The wind always plays a role in fishing in March, and it plays into where Dubiel looks for trout. Northeast winds predominate in spring, but windy days create fishing opportunities.

"In wind, fish try to avoid high, wind-blown banks, but they will take advantage by positioning themselves on the eddy-side of wind-blown points," he said. "Bait will get carried by the wind current and get disoriented while passing over the shallow points near shore.

The leeward banks also receive direct sunlight, offering water temperatures a few degrees higher in the afternoon, and Dubiel concentrates on those areas when looking for schools of active specks.

Lure choice is less of a variable in the spring than the rest of the year. With the winter over, few choices of food are available for trout, which will feed on a variety of offerings with little hesitation. Small mullet and menhaden are the main spring baitfish, but juvenile spots and croakers will be available on occasion as well.

The main artificial baits will be those that imitate small baitfish, but lure choice should center on those that are effective when presented slowly. Jigheads and soft-plastic combinations are primary lures for spring specks. Dubiel prefers eighth- to quarter-ounce jigheads, but he'll use 1/16th-ounce heads if the water is cooler and the wind calm enough to cast the light lures-of-choice for spring speckled trout angling. He intends to work the lures in the deeper third of the water column.

"The light jigheads allow a slow presentation that should be routine in early spring," he said. "I use the lightest jigheads I can effectively fish and get the slowest bait-fall possible."

Dubiel chooses small curlytail and paddletail grubs, picking colors based on water clarity.

"I use colors that blend with the water and do not stand out," said Dubiel, who goes with natural browns and tans in clear water and brighter whites and chartreuses in dirty water. Trout are sight feeders, and lures must be visible, but not overly-visible and unnatural looking.

Small, suspending hard baits such as a MirrOdine 17MR or the smaller 14MR can be deadly in spring. They suspend in the water column and mimic the size of the baitfish available in the spring. They can also be worked very slowly, with a short twitch-and-pause retrieve. In stained water, top color choices are chartreuse, orange, pink and gold with black backs. The best colors in stained water for MirrOdines have black backs with chartreuse, orange, pink and gold.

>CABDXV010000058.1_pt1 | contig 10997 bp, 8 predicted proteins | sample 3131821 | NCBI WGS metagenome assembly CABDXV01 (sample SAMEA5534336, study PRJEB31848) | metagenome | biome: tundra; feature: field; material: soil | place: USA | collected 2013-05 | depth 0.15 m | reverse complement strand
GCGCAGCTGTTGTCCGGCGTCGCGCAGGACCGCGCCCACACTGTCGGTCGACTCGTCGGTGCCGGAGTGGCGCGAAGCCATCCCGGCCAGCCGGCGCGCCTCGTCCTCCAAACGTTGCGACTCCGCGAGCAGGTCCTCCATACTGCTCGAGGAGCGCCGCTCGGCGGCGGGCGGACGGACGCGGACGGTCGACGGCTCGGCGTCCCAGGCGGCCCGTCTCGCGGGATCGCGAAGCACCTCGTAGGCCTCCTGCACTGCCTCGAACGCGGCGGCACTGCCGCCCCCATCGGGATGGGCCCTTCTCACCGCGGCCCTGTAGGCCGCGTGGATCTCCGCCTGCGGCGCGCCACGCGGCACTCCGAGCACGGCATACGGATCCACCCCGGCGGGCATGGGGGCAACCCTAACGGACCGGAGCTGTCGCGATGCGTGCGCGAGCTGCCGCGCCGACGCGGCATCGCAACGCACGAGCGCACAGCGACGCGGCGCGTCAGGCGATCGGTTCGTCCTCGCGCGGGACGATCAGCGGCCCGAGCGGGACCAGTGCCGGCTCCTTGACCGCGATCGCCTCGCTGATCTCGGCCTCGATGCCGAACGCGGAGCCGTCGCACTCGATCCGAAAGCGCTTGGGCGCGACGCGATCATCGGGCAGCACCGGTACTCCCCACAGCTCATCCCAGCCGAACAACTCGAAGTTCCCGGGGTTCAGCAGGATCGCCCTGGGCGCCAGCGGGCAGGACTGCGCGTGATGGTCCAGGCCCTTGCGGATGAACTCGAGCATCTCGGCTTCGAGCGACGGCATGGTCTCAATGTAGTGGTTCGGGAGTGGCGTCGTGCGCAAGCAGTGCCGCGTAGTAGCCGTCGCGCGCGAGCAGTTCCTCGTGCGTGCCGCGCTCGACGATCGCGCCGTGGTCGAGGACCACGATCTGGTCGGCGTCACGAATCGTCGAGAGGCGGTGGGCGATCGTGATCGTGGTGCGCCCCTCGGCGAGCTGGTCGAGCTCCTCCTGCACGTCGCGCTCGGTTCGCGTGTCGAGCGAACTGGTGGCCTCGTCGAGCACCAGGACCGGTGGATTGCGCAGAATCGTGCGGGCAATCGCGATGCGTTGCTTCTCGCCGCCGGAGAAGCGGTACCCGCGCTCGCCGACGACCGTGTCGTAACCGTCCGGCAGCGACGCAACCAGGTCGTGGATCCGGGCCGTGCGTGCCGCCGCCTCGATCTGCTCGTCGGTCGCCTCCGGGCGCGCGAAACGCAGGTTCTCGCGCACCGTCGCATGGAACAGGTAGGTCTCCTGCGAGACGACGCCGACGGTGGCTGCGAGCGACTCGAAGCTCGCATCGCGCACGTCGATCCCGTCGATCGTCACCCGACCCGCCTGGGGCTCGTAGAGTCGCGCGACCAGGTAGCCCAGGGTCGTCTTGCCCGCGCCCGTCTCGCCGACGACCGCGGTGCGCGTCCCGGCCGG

Even though shrimp are scarce this time of year, specks love them and won't hesitate to hit shrimp imitations threaded on a jighead or suspended under a popping cork. Andrews likes Berkeley's Gulp! shrimp in "ghost shrimp" pattern on an unpainted or white quarter-ounce jighead. Gulp's powerful scent will also entice trout to bite.

Andrews casts shrimp imitations along the shoreline or on a flat, bringing the shrimp up one to two feet and letting it fall back to the bottom. New penny and white pearl are Andrews' favorite colors.

Springtime conditions means clear water, and taking into account a trout's keen eyesight, light tackle is recommended, with light line a critical component needed to bamboozle unsuspecting trout. A 3-foot section of 10-pound fluorocarbon leader will suffice joined to 8- to 10-pound braid for the main line; Spiderwire's translucent Ultracast Invisibraid is a good choice. The fluoro-braid combo offers an invisible leader and a extremely small-diameter core line with no stretch.

Fortunately for trout fishermen, specks often spend the spring in the same places they spent the fall. Generally, they will first travel to the productive flats where they spent their last days before moving to winter areas and going dormant.